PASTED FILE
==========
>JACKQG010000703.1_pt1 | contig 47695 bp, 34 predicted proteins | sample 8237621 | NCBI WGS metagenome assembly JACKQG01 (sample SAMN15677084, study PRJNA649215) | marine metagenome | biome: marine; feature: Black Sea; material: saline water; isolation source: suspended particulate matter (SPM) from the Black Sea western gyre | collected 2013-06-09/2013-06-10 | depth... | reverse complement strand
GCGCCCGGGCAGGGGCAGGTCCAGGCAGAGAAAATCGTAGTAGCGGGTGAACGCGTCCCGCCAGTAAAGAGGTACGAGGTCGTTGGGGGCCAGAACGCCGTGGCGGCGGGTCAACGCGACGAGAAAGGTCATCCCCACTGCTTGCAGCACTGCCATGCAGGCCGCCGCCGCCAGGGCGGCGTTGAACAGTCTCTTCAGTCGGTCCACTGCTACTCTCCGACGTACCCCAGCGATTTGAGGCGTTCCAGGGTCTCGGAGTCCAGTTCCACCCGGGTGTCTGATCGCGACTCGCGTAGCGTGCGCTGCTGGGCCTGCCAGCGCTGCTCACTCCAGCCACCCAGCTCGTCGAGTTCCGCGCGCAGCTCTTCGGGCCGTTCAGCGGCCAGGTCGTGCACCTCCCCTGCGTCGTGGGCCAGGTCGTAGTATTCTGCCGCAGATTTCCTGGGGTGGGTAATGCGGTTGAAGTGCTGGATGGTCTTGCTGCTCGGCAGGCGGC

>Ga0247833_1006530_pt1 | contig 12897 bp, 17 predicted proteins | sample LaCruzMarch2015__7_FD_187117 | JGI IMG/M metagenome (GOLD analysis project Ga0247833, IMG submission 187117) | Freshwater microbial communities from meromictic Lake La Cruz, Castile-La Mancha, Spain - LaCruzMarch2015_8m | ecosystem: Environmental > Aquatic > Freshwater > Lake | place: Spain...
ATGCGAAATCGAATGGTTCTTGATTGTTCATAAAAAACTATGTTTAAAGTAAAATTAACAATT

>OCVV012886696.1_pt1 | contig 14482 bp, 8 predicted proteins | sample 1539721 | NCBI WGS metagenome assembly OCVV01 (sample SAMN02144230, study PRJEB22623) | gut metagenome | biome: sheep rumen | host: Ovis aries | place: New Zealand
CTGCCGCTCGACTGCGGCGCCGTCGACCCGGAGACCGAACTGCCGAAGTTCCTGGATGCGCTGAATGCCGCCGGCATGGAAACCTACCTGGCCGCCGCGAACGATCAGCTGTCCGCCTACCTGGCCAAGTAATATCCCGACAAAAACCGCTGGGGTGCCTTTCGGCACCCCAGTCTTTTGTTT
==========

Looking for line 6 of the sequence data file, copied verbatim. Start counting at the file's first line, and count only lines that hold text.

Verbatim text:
CTGCCGCTCGACTGCGGCGCCGTCGACCCGGAGACCGAACTGCCGAAGTTCCTGGATGCGCTGAATGCCGCCGGCATGGAAACCTACCTGGCCGCCGCGAACGATCAGCTGTCCGCCTACCTGGCCAAGTAATATCCCGACAAAAACCGCTGGGGTGCCTTTCGGCACCCCAGTCTTTTGTTT